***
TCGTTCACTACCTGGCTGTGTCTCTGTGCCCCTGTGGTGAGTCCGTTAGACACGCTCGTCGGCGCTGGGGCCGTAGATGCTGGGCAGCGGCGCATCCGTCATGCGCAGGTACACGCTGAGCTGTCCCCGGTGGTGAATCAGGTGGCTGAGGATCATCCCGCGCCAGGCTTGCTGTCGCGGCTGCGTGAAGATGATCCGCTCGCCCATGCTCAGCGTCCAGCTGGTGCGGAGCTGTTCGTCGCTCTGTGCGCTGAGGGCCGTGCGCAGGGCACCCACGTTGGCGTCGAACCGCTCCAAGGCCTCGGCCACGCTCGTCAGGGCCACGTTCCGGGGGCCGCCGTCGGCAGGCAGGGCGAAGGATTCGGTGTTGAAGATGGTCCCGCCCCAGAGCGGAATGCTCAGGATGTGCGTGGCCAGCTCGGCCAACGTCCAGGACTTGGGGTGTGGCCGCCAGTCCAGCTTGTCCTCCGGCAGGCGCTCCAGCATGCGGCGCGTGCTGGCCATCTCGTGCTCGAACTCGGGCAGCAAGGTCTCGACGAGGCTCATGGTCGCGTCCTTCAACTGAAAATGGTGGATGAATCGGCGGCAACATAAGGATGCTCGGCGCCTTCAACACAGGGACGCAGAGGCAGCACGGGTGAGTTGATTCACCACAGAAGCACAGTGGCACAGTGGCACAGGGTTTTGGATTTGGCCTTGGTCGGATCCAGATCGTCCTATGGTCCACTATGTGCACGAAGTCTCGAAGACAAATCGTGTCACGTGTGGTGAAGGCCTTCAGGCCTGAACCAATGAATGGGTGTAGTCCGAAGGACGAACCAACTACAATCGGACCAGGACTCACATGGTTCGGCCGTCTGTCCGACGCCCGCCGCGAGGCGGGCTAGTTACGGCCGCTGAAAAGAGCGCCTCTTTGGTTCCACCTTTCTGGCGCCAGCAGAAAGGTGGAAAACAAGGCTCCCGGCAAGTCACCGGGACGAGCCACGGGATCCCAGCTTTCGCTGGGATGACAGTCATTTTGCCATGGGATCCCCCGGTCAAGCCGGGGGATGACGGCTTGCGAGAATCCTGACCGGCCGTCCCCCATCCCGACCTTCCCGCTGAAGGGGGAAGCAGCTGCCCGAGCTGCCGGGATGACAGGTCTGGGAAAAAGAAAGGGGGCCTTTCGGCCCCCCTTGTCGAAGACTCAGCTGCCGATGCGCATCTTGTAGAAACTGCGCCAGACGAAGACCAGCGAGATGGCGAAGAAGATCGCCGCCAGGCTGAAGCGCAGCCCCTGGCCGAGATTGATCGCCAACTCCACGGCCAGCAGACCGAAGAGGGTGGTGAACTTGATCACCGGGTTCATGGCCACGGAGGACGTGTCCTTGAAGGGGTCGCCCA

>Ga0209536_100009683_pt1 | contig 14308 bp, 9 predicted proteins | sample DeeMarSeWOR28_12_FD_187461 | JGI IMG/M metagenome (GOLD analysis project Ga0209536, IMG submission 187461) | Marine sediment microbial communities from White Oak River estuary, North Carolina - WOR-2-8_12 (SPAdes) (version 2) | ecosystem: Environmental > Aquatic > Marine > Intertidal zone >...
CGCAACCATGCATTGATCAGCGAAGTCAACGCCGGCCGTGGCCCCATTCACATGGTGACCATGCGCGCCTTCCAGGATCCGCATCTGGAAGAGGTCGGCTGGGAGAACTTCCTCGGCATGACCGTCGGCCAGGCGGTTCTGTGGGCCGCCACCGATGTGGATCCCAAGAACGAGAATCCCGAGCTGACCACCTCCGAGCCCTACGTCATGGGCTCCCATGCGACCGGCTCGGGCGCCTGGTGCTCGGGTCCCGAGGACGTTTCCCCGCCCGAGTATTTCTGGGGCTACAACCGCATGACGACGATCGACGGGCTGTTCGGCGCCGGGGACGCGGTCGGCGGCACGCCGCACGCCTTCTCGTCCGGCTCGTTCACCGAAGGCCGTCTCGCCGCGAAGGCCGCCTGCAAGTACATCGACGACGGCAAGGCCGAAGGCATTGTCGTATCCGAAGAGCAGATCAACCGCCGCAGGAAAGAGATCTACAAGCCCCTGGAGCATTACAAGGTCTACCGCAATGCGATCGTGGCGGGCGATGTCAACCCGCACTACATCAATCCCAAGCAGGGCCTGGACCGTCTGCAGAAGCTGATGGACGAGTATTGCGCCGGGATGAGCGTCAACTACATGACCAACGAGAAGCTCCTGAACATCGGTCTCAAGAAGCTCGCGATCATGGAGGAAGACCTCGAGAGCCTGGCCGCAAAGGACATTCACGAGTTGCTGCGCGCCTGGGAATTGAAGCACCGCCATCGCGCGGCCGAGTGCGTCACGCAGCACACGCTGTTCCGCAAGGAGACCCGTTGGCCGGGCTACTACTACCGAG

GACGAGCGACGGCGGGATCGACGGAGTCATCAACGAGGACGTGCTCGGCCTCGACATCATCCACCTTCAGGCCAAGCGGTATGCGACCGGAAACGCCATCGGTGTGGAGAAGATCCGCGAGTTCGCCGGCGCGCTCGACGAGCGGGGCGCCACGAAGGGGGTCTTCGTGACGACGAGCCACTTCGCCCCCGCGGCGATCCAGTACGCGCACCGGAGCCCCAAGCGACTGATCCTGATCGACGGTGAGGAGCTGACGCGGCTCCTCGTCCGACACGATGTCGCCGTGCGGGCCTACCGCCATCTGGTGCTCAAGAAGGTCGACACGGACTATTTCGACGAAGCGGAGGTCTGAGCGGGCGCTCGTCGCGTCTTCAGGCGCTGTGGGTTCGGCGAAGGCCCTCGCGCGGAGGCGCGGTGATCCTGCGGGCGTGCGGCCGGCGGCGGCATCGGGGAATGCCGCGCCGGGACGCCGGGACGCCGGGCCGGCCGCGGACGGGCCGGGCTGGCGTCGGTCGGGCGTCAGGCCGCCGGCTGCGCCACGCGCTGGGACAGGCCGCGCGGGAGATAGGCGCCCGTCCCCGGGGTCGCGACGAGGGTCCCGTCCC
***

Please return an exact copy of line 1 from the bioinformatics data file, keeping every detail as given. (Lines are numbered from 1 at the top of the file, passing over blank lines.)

TCGTTCACTACCTGGCTGTGTCTCTGTGCCCCTGTGGTGAGTCCGTTAGACACGCTCGTCGGCGCTGGGGCCGTAGATGCTGGGCAGCGGCGCATCCGTCATGCGCAGGTACACGCTGAGCTGTCCCCGGTGGTGAATCAGGTGGCTGAGGATCATCCCGCGCCAGGCTTGCTGTCGCGGCTGCGTGAAGATGATCCGCTCGCCCATGCTCAGCGTCCAGCTGGTGCGGAGCTGTTCGTCGCTCTGTGCGCTGAGGGCCGTGCGCAGGGCACCCACGTTGGCGTCGAACCGCTCCAAGGCCTCGGCCACGCTCGTCAGGGCCACGTTCCGGGGGCCGCCGTCGGCAGGCAGGGCGAAGGATTCGGTGTTGAAGATGGTCCCGCCCCAGAGCGGAATGCTCAGGATGTGCGTGGCCAGCTCGGCCAACGTCCAGGACTTGGGGTGTGGCCGCCAGTCCAGCTTGTCCTCCGGCAGGCGCTCCAGCATGCGGCGCGTGCTGGCCATCTCGTGCTCGAACTCGGGCAGCAAGGTCTCGACGAGGCTCATGGTCGCGTCCTTCAACTGAAAATGGTGGATGAATCGGCGGCAACATAAGGATGCTCGGCGCCTTCAACACAGGGACGCAGAGGCAGCACGGGTGAGTTGATTCACCACAGAAGCACAGTGGCACAGTGGCACAGGGTTTTGGATTTGGCCTTGGTCGGATCCAGATCGTCCTATGGTCCACTATGTGCACGAAGTCTCGAAGACAAATCGTGTCACGTGTGGTGAAGGCCTTCAGGCCTGAACCAATGAATGGGTGTAGTCCGAAGGACGAACCAACTACAATCGGACCAGGACTCACATGGTTCGGCCGTCTGTCCGACGCCCGCCGCGAGGCGGGCTAGTTACGGCCGCTGAAAAGAGCGCCTCTTTGGTTCCACCTTTCTGGCGCCAGCAGAAAGGTGGAAAACAAGGCTCCCGGCAAGTCACCGGGACGAGCCACGGGATCCCAGCTTTCGCTGGGATGACAGTCATTTTGCCATGGGATCCCCCGGTCAAGCCGGGGGATGACGGCTTGCGAGAATCCTGACCGGCCGTCCCCCATCCCGACCTTCCCGCTGAAGGGGGAAGCAGCTGCCCGAGCTGCCGGGATGACAGGTCTGGGAAAAAGAAAGGGGGCCTTTCGGCCCCCCTTGTCGAAGACTCAGCTGCCGATGCGCATCTTGTAGAAACTGCGCCAGACGAAGACCAGCGAGATGGCGAAGAAGATCGCCGCCAGGCTGAAGCGCAGCCCCTGGCCGAGATTGATCGCCAACTCCACGGCCAGCAGACCGAAGAGGGTGGTGAACTTGATCACCGGGTTCATGGCCACGGAGGACGTGTCCTTGAAGGGGTCGCCCA